Willis Lease Finance Corporation Data Breach Investigation

Turke & Strauss LLP, a leading data breach law firm, is investigating Willis Lease Finance Corporation (“WLFC”) regarding its recent data breach. The WLFC data breach may have involved sensitive personal information belonging to an undetermined number of individuals.


WLFC is an aviation services provider based in Florida. Founded in 1985, WLFC leases jet engines to commercial airlines, offering one of the broadest product lines in the industry, including engine types from all major manufacturers, lease terms to meet any operational need, engine pools and engine financing, sale leasebacks, forward purchases, finance leases and engine management.2 As a pioneer in establishing cooperative engine sharing pools, WLFC’s North American CFM56-7B Engine Sharing Pool provides services for more than 600 aircraft.2 Headquartered in Coconut Creek, Florida, WLFC has additional locations in the United States, Europe, and Asia, and employs over 200 individuals.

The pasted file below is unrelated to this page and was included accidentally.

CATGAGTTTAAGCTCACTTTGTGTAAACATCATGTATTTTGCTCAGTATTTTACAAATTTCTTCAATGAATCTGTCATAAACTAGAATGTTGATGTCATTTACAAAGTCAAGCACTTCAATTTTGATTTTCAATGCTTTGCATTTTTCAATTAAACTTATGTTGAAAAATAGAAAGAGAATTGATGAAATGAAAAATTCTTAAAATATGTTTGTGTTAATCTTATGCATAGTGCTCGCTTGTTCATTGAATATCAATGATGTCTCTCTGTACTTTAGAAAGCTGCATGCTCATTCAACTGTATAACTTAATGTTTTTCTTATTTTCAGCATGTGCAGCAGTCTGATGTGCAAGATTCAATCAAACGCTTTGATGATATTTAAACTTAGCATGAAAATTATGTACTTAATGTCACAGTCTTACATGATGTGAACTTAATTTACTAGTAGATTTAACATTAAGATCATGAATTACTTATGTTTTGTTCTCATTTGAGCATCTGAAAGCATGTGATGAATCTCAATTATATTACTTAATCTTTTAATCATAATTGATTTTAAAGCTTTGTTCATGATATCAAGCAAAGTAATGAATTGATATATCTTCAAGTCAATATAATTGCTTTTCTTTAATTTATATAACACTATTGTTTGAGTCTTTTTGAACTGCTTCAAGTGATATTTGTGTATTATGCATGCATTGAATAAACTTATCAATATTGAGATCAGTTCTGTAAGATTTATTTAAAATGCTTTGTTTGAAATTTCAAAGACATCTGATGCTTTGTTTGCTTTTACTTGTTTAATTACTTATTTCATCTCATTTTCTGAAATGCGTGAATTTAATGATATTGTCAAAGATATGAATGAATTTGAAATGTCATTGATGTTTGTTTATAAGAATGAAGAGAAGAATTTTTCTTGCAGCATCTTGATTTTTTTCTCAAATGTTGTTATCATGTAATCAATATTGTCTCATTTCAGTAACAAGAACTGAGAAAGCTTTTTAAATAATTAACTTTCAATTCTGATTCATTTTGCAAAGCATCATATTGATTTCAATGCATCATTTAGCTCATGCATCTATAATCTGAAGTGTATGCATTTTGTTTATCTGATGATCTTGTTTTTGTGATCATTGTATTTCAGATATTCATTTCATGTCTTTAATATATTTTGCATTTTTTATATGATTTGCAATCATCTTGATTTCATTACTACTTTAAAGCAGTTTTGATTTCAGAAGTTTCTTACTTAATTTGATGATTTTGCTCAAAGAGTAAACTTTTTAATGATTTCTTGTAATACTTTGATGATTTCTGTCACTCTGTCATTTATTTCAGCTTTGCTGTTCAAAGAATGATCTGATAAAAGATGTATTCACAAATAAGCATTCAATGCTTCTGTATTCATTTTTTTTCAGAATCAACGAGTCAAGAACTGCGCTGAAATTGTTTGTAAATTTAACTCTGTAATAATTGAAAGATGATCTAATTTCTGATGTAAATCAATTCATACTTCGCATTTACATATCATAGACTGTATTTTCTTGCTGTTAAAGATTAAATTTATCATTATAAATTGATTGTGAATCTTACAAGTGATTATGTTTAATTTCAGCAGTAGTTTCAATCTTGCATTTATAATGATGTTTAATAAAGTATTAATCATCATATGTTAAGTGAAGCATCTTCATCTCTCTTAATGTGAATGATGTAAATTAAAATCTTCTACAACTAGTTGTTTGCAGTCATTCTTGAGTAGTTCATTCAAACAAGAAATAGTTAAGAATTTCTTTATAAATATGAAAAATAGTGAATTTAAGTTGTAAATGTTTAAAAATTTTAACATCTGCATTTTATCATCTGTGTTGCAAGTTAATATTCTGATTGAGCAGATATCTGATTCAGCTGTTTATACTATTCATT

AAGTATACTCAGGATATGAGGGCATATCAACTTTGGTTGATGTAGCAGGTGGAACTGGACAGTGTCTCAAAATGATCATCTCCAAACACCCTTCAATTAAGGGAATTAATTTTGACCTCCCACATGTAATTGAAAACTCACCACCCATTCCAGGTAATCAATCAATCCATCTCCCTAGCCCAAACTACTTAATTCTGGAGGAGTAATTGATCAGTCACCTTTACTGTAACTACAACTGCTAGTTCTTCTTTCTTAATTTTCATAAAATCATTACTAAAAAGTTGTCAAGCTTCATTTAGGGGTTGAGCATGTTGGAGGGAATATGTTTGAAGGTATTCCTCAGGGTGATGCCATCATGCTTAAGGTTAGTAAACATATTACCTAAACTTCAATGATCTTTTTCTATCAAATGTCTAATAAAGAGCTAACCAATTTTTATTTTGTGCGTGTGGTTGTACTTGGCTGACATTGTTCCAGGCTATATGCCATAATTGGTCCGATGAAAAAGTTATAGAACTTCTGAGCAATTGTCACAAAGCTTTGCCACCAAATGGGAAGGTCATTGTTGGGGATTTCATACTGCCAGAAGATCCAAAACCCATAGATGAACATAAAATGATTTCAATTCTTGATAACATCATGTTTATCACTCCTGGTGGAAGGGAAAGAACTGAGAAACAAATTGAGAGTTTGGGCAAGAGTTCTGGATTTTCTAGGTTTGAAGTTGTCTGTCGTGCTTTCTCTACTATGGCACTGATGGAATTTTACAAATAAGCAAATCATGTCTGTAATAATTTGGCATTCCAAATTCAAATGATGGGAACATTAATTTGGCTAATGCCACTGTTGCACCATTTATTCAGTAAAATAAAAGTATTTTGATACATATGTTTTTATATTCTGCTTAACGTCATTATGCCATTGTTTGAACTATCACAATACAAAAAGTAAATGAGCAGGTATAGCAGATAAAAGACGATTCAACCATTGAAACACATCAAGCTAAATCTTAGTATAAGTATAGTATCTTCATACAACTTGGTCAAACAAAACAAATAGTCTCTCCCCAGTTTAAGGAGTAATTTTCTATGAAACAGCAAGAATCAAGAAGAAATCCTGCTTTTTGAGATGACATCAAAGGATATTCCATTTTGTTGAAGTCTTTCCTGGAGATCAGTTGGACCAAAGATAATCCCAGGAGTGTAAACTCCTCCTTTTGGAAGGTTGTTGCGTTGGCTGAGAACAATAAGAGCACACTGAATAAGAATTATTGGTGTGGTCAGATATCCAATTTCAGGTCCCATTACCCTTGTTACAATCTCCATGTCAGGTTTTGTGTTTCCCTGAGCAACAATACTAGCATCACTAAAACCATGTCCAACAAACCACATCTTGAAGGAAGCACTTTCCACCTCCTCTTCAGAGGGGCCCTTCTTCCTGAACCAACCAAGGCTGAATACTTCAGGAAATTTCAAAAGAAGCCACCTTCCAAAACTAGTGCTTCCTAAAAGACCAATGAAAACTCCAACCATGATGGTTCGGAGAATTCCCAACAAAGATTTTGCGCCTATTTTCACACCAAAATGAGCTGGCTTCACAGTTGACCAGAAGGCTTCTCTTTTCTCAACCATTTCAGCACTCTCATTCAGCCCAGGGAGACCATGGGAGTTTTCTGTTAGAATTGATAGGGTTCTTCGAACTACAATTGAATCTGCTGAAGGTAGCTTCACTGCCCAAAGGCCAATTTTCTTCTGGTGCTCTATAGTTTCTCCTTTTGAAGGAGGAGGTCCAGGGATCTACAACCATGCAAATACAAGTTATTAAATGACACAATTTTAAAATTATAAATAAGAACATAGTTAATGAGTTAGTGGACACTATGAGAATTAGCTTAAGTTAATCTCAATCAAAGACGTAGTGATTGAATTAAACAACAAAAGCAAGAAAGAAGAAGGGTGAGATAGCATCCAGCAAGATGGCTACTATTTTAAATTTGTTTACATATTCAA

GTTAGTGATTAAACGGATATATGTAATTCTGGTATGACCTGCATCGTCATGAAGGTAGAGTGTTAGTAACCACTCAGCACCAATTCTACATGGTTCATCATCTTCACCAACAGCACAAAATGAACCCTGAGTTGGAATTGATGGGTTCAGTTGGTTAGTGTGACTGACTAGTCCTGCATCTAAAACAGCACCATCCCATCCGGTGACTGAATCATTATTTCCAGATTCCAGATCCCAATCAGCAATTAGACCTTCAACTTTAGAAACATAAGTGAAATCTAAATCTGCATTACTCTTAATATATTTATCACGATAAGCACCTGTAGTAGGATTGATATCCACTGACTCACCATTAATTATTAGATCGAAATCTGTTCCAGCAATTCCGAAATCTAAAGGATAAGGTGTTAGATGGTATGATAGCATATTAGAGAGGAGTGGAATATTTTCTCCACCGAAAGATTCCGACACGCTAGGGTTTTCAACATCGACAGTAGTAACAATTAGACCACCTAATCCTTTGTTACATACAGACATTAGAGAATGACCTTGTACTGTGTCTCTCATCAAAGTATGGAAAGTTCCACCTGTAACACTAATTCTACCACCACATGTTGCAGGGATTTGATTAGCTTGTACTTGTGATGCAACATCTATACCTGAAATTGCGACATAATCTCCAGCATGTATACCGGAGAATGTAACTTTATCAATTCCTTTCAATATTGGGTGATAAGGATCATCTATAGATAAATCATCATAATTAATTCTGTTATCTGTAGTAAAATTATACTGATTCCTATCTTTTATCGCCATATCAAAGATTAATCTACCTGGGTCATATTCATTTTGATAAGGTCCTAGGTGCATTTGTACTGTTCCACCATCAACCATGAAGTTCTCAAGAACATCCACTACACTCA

On January 31, 2024, WLFC discovered that it had experienced a data breach in which company data may have been accessed and acquired. Through its ongoing investigation, WLFC determined that an unauthorized party may have exfiltrated this data from its information technology (IT) systems. On February 9, 2024, WLFC reported the data breach in its Form 8-K filing with the United States Securities and Exchange Commission.

If you believe you have been impacted by the Willis Lease Finance Corporation data breach:

We would like to speak with you about your rights and potential legal remedies in response to this data breach. Please fill out the form, below, or contact us at (608) 237-1775 or sam@turkestrauss.com.

If you were impacted by the WLFC data breach, you may consider taking the following steps to protect your personal information.

  1. Carefully review the breach notice and retain a copy;
  2. Regularly review account statements for signs of fraud or unauthorized activity;
  3. Monitor credit reports for signs of identity theft; and
  4. Contact a credit bureau(s) to request a temporary fraud alert.

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